European Biophysics Journal

, Volume 31, Issue 5, pp 378–382

A technique for microsecond heating and cooling of a thin (submicron) biological sample

  • Bradley C. Steel
  • Marcela M. Bilek
  • David R. McKenzie
  • Cristobal G. dos Remedios
Article

DOI: 10.1007/s00249-002-0228-0

Cite this article as:
Steel, B.C., Bilek, M.M., McKenzie, D.R. et al. Eur Biophys J (2002) 31: 378. doi:10.1007/s00249-002-0228-0

Abstract.

Temperature excursions of short duration are useful in exploring the effects of stress on biological systems. Stress will affect the conformation of biological molecules such as proteins, which will lead to an effect on their function. The feasibility of generating such temperature excursions is demonstrated by solving the heat diffusion equation for an aqueous layer on a silicon wafer. The silicon is rapidly heated by a laser pulse and also acts as a heat sink to quench the temperature rise. An oxide layer was used to limit the maximum temperature attained by the sample. We show that exposures above a 50 °C benchmark can be confined to times less than 5 µs.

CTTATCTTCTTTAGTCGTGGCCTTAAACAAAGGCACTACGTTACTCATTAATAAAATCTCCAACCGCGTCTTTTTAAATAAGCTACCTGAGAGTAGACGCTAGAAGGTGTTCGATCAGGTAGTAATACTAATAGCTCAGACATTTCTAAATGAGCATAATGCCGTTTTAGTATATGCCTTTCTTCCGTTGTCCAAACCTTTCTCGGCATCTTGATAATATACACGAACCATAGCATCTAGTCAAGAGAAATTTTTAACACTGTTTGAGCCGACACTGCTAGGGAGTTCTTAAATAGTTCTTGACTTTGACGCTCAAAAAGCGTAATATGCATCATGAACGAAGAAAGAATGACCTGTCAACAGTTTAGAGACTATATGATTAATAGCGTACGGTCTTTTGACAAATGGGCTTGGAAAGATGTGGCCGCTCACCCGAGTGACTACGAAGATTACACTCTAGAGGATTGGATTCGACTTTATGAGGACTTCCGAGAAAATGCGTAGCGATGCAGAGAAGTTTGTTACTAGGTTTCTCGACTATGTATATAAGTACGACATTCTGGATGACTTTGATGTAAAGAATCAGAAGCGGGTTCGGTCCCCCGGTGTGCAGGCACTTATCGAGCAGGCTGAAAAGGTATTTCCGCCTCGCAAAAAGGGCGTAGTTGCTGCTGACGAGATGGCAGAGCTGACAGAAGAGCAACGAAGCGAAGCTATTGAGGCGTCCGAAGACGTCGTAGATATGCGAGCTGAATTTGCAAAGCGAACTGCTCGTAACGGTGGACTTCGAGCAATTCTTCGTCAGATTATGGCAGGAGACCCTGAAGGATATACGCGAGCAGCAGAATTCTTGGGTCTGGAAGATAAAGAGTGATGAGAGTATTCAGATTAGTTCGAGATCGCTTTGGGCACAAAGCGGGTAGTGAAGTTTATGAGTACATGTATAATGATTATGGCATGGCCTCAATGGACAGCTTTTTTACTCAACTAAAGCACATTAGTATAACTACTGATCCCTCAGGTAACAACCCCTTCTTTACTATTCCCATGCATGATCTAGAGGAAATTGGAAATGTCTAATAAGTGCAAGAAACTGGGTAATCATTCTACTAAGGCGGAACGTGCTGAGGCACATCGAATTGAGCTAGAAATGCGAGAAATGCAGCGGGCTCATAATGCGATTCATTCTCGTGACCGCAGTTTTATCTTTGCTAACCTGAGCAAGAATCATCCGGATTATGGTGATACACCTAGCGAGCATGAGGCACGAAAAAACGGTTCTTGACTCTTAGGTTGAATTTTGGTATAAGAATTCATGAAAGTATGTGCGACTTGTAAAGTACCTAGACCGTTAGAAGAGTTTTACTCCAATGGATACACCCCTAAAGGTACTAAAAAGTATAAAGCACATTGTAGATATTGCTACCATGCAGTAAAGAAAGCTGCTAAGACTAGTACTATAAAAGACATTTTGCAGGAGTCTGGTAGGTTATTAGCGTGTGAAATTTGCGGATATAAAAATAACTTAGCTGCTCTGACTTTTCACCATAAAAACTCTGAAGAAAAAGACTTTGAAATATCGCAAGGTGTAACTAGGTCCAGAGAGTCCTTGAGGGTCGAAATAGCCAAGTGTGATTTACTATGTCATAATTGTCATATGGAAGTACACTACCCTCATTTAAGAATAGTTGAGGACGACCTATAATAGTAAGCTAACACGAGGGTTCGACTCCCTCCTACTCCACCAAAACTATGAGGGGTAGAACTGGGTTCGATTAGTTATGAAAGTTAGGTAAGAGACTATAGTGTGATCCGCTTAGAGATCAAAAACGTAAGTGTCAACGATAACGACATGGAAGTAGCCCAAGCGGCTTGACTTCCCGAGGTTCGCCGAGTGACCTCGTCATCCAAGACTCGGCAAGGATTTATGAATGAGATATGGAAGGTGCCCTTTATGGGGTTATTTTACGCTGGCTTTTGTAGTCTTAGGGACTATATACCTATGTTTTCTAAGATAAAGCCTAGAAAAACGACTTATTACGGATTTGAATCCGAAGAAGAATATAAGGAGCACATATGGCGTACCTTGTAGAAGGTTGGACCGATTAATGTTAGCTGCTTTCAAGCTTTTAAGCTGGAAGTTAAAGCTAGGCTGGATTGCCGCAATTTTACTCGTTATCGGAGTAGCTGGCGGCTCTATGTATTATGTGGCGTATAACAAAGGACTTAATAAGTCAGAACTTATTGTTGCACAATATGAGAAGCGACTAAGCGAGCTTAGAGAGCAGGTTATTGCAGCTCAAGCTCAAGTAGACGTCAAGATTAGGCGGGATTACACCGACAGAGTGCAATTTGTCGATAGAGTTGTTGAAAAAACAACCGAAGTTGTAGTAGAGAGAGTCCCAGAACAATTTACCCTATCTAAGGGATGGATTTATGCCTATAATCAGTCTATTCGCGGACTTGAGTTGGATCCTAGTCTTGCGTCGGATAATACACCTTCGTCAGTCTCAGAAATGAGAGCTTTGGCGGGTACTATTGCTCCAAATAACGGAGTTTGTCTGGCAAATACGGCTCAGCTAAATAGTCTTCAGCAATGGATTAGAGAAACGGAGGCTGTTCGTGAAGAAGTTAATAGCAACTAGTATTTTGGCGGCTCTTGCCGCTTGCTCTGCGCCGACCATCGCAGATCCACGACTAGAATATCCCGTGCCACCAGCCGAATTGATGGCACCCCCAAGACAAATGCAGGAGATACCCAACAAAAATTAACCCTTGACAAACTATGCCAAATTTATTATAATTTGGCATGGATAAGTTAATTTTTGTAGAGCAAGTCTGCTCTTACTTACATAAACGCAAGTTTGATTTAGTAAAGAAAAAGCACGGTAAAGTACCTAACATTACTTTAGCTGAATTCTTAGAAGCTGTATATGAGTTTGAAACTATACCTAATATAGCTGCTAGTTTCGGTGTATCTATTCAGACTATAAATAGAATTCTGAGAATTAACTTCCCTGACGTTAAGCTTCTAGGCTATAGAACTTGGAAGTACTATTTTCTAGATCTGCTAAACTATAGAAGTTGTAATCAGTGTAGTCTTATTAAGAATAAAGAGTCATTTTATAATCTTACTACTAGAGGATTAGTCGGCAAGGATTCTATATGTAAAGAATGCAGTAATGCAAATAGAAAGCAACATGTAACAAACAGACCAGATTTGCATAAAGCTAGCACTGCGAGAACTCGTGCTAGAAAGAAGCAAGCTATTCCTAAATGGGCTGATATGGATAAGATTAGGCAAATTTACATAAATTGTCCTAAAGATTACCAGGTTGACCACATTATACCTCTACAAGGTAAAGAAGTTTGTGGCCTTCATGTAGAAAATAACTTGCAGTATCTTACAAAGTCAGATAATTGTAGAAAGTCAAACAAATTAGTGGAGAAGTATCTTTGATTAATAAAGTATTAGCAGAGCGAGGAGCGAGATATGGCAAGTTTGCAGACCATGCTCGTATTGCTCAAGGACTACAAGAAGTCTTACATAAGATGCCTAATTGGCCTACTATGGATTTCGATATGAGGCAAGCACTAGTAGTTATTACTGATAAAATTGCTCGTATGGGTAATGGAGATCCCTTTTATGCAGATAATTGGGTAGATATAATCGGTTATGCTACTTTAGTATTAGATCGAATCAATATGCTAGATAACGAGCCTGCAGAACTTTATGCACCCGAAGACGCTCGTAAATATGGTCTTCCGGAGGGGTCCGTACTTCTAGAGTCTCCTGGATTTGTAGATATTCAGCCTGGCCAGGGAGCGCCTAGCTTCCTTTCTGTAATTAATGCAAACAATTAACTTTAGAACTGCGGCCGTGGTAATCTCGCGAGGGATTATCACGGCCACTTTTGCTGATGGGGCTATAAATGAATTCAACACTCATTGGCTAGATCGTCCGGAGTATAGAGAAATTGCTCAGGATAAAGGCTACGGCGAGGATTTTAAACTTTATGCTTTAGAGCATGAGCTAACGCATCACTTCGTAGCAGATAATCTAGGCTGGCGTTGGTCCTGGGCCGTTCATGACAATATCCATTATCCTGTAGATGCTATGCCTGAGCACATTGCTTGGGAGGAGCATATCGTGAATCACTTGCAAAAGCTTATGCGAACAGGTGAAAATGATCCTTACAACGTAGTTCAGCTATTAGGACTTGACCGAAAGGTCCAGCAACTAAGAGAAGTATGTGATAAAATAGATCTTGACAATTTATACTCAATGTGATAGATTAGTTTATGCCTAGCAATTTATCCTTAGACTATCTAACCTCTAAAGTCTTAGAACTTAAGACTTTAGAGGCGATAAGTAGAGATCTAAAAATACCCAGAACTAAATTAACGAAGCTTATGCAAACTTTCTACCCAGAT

Laser temperature jump Heat diffusion equation Microwave radiation Temperature pulse 

Copyright information

© EBSA 2002

Authors and Affiliations

  • Bradley C. Steel
    • 1
  • Marcela M. Bilek
    • 1
  • David R. McKenzie
    • 1
  • Cristobal G. dos Remedios
    • 2
  1. 1.School of Physics, University of Sydney, Sydney 2006, Australia
  2. 2.Institute for Biomedical Research, Muscle Research Unit, University of Sydney, Sydney 2006, Australia

Personalised recommendations